Traduire/Ubersetzen

Coach, racing official, historian

Passing Date: 
Saturday, October 24, 2015

ISHA member and ski historian Alain Lazard, who coached under Georges Joubert and worked as the U.S. representative for a consortium of French resort-equipment suppliers, passed away from pneumonia on October 24, 2015. He was 73 years old.

Born in Aix-en-Provence in Southern France, Alain studied chemistry in Marseilles before becoming a certified ski instructor. In 1969, he arrived in New York and drove to the West Coast in his Citroën 2CV, including a stop to teach skiing at Club Med in Bear Valley, California.

Back in France, he attended the University of Grenoble, where he met Georges Joubert and graduated with a degree in coaching and management. Joubert offered him a coaching job with the French alpine team through 1974. The following year, he managed the racing team at La Clusaz, a resort near Annecy. In 1976 he moved to Squaw Valley, where he headed the Far West Ski Association. In the early 1980s, he became director of the Peugeot Far West Pro Tour, then took a new job as the official liaison between France Neige International—a consortium of French resort equipment suppliers such as Poma lifts—and more than 400 U.S. ski resorts.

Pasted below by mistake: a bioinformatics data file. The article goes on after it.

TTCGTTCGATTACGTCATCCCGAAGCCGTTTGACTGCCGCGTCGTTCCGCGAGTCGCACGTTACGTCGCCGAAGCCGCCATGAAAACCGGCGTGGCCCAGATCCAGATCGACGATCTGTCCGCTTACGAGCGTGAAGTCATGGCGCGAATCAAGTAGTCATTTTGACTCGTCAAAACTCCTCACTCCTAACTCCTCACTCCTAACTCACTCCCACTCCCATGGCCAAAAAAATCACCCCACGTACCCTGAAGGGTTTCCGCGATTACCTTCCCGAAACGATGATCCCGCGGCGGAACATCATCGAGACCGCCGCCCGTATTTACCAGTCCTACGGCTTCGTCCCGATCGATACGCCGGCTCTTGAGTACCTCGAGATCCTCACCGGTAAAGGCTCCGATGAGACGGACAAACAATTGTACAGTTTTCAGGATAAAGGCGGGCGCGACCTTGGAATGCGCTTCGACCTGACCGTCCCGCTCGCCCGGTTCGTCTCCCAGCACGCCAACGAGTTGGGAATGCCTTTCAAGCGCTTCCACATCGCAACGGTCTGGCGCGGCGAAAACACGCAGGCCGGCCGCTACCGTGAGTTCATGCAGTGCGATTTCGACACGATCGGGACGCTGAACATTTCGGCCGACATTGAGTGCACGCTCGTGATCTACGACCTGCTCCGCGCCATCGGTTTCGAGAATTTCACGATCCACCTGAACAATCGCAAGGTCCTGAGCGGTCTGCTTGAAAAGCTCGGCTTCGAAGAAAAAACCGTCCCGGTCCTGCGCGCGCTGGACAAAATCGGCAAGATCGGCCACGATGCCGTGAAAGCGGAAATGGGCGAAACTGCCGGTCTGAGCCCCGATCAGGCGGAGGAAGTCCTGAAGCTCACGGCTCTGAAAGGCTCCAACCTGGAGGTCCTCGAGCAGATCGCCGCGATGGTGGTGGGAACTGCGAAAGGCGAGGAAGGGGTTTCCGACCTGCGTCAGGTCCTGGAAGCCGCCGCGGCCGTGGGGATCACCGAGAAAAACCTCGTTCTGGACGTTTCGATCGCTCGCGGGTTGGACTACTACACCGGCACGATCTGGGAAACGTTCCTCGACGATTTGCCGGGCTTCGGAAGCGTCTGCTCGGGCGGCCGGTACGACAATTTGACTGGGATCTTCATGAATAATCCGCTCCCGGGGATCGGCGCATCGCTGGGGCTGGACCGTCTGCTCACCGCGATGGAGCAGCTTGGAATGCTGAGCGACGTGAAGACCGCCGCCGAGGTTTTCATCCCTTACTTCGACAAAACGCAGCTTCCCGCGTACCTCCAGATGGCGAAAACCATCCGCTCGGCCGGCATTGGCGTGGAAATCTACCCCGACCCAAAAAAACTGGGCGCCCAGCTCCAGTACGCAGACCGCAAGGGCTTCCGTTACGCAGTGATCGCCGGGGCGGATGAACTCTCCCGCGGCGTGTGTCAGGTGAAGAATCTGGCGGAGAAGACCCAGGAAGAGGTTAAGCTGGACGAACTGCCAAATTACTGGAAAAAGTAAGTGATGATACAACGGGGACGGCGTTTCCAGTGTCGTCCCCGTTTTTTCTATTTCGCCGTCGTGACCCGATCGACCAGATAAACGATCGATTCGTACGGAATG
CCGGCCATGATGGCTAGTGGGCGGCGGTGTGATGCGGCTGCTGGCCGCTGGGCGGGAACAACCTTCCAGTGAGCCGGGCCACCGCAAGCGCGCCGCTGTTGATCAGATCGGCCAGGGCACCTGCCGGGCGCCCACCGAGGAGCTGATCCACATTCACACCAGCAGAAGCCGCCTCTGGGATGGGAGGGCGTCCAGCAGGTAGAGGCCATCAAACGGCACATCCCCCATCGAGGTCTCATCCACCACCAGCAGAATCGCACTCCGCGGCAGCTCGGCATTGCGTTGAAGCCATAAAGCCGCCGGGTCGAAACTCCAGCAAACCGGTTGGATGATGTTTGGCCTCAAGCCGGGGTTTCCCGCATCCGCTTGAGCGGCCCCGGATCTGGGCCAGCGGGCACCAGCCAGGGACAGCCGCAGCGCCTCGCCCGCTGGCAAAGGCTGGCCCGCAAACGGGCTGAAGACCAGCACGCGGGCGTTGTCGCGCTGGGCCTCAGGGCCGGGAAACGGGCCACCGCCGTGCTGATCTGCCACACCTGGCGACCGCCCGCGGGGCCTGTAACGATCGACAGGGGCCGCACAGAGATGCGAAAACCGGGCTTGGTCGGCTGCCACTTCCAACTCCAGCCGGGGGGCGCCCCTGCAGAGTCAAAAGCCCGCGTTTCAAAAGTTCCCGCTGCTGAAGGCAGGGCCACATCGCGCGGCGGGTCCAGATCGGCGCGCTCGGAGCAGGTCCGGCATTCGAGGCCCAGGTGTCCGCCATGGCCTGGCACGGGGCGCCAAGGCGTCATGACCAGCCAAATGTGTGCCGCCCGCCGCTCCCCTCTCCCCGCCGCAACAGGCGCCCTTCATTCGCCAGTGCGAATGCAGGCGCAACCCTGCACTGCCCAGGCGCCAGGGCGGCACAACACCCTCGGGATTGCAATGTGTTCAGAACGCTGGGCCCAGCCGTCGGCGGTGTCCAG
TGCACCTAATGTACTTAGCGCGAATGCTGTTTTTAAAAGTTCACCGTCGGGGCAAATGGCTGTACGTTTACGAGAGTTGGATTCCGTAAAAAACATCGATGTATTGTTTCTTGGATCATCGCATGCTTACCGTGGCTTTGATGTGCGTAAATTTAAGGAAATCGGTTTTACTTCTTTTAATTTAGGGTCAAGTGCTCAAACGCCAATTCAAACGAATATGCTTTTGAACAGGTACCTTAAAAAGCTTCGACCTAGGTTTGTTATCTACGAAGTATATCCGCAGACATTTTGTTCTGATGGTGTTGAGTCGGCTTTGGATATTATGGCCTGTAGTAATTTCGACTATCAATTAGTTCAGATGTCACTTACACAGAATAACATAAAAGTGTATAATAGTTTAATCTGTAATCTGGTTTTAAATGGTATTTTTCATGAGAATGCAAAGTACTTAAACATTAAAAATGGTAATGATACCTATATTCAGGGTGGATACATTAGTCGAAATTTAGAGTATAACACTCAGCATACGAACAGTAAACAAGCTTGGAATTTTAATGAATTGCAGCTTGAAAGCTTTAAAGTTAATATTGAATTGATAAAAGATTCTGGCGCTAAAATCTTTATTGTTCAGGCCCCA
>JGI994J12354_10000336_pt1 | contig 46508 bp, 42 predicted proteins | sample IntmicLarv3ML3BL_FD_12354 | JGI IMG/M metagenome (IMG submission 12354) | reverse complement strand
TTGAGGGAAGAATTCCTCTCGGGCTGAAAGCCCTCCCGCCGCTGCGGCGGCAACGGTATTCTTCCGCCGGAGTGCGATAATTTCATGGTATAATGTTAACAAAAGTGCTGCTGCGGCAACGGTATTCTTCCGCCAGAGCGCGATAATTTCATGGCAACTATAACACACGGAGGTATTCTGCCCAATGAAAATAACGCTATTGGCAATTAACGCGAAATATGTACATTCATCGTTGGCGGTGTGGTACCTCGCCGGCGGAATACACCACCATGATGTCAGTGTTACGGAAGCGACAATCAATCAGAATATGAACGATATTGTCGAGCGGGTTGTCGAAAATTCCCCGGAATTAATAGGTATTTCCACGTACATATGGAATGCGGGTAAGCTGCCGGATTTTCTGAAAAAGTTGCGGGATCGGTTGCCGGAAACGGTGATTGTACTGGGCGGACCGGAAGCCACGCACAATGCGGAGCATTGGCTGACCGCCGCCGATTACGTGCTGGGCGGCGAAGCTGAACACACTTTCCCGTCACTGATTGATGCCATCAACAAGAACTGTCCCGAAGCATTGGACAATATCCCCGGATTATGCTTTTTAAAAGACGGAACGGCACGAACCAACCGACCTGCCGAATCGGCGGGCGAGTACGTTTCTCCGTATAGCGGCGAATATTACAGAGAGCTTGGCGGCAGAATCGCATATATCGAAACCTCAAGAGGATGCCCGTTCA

In 2005, Lazard retired to work on his properties in the Sierra foothills and immerse himself in writing about modern ski history. Among other publications, he researched and re-opened the discussion about the firing of six French ski team racers by Joubert and Jean Vuarnet in the mid-1970s (available online at http://www.affairevaldisere.fr/). His most recent contributions to Skiing History include “Rise and Fall,” a unique chart showing how the top alpine racing nations have fared in international competition since World War II (May-June 2015), and an article about Joe Marillac, the little-known Frenchman who helped Squaw Valley win the 1960 Winter Olympics. 

In recent years, Lazard had made Penn Valley, California his home. He is survived by his wife Sarah and step-daughter Lillie. –JF Lanvers